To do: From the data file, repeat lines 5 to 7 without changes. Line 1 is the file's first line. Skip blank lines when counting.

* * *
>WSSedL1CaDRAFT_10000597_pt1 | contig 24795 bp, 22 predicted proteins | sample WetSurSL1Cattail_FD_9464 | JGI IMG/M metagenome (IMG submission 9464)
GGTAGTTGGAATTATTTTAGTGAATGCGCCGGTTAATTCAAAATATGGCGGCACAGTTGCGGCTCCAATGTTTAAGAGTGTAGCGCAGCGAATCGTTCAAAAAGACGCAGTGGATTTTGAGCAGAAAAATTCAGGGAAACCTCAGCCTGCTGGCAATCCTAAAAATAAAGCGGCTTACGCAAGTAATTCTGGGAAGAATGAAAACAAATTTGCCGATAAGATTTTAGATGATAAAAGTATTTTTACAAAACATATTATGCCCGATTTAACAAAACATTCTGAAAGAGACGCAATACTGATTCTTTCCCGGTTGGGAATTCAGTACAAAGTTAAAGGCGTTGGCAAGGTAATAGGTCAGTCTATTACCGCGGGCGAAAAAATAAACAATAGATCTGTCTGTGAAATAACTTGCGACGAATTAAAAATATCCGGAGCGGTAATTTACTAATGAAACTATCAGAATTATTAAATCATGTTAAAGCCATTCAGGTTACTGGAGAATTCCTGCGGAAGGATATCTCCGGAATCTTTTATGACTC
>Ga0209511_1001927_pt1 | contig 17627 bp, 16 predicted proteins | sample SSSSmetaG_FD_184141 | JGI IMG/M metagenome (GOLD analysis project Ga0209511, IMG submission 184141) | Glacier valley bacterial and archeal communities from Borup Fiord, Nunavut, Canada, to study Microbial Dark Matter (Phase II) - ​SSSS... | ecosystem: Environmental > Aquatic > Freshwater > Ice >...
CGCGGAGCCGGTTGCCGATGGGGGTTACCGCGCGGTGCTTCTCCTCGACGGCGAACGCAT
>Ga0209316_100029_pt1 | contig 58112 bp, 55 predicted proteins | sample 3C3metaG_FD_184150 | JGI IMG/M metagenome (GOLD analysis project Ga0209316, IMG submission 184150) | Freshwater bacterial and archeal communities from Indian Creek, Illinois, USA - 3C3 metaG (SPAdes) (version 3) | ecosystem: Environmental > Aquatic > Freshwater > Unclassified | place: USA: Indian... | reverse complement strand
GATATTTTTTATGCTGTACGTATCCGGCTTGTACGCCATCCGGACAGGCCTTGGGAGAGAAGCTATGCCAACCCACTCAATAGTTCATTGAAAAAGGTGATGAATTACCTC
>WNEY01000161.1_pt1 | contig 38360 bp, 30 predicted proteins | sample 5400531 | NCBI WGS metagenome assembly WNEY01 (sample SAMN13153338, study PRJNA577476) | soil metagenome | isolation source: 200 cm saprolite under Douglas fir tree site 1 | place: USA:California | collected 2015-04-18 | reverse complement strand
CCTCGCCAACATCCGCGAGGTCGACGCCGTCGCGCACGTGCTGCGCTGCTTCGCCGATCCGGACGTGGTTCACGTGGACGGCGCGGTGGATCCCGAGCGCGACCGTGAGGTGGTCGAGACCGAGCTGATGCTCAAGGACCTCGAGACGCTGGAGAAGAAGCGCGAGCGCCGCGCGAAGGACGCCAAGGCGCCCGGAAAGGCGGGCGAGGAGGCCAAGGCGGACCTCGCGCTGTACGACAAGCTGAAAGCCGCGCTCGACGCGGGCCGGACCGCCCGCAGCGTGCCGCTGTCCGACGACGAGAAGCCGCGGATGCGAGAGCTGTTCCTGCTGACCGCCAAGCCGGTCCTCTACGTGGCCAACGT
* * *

>Ga0209316_100029_pt1 | contig 58112 bp, 55 predicted proteins | sample 3C3metaG_FD_184150 | JGI IMG/M metagenome (GOLD analysis project Ga0209316, IMG submission 184150) | Freshwater bacterial and archeal communities from Indian Creek, Illinois, USA - 3C3 metaG (SPAdes) (version 3) | ecosystem: Environmental > Aquatic > Freshwater > Unclassified | place: USA: Indian... | reverse complement strand
GATATTTTTTATGCTGTACGTATCCGGCTTGTACGCCATCCGGACAGGCCTTGGGAGAGAAGCTATGCCAACCCACTCAATAGTTCATTGAAAAAGGTGATGAATTACCTC
>WNEY01000161.1_pt1 | contig 38360 bp, 30 predicted proteins | sample 5400531 | NCBI WGS metagenome assembly WNEY01 (sample SAMN13153338, study PRJNA577476) | soil metagenome | isolation source: 200 cm saprolite under Douglas fir tree site 1 | place: USA:California | collected 2015-04-18 | reverse complement strand